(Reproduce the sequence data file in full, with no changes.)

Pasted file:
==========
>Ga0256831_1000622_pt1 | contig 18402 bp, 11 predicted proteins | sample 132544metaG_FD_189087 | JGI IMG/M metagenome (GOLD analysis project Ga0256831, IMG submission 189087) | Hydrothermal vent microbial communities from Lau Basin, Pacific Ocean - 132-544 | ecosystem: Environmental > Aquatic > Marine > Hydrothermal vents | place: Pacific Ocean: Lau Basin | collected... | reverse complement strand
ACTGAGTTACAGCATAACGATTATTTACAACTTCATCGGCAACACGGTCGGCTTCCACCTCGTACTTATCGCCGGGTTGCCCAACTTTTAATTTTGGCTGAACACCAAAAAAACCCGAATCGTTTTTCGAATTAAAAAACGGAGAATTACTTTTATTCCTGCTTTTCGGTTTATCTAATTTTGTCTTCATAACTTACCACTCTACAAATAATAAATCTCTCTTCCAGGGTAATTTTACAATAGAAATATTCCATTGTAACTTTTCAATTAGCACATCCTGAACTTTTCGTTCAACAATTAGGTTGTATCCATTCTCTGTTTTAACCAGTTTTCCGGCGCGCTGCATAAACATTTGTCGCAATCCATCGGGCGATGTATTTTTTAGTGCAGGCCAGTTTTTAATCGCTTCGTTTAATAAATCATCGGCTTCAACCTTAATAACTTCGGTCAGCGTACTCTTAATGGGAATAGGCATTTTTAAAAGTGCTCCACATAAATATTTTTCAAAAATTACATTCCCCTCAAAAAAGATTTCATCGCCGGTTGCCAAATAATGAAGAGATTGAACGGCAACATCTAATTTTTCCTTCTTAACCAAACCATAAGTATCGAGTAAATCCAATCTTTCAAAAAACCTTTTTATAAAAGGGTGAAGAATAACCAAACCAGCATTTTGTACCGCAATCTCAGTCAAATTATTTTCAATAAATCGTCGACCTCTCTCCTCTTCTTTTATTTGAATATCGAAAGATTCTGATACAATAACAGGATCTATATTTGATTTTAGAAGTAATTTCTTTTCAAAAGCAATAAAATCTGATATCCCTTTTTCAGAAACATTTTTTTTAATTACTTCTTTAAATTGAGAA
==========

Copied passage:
>Ga0256831_1000622_pt1 | contig 18402 bp, 11 predicted proteins | sample 132544metaG_FD_189087 | JGI IMG/M metagenome (GOLD analysis project Ga0256831, IMG submission 189087) | Hydrothermal vent microbial communities from Lau Basin, Pacific Ocean - 132-544 | ecosystem: Environmental > Aquatic > Marine > Hydrothermal vents | place: Pacific Ocean: Lau Basin | collected... | reverse complement strand
ACTGAGTTACAGCATAACGATTATTTACAACTTCATCGGCAACACGGTCGGCTTCCACCTCGTACTTATCGCCGGGTTGCCCAACTTTTAATTTTGGCTGAACACCAAAAAAACCCGAATCGTTTTTCGAATTAAAAAACGGAGAATTACTTTTATTCCTGCTTTTCGGTTTATCTAATTTTGTCTTCATAACTTACCACTCTACAAATAATAAATCTCTCTTCCAGGGTAATTTTACAATAGAAATATTCCATTGTAACTTTTCAATTAGCACATCCTGAACTTTTCGTTCAACAATTAGGTTGTATCCATTCTCTGTTTTAACCAGTTTTCCGGCGCGCTGCATAAACATTTGTCGCAATCCATCGGGCGATGTATTTTTTAGTGCAGGCCAGTTTTTAATCGCTTCGTTTAATAAATCATCGGCTTCAACCTTAATAACTTCGGTCAGCGTACTCTTAATGGGAATAGGCATTTTTAAAAGTGCTCCACATAAATATTTTTCAAAAATTACATTCCCCTCAAAAAAGATTTCATCGCCGGTTGCCAAATAATGAAGAGATTGAACGGCAACATCTAATTTTTCCTTCTTAACCAAACCATAAGTATCGAGTAAATCCAATCTTTCAAAAAACCTTTTTATAAAAGGGTGAAGAATAACCAAACCAGCATTTTGTACCGCAATCTCAGTCAAATTATTTTCAATAAATCGTCGACCTCTCTCCTCTTCTTTTATTTGAATATCGAAAGATTCTGATACAATAACAGGATCTATATTTGATTTTAGAAGTAATTTCTTTTCAAAAGCAATAAAATCTGATATCCCTTTTTCAGAAACATTTTTTTTAATTACTTCTTTAAATTGAGAA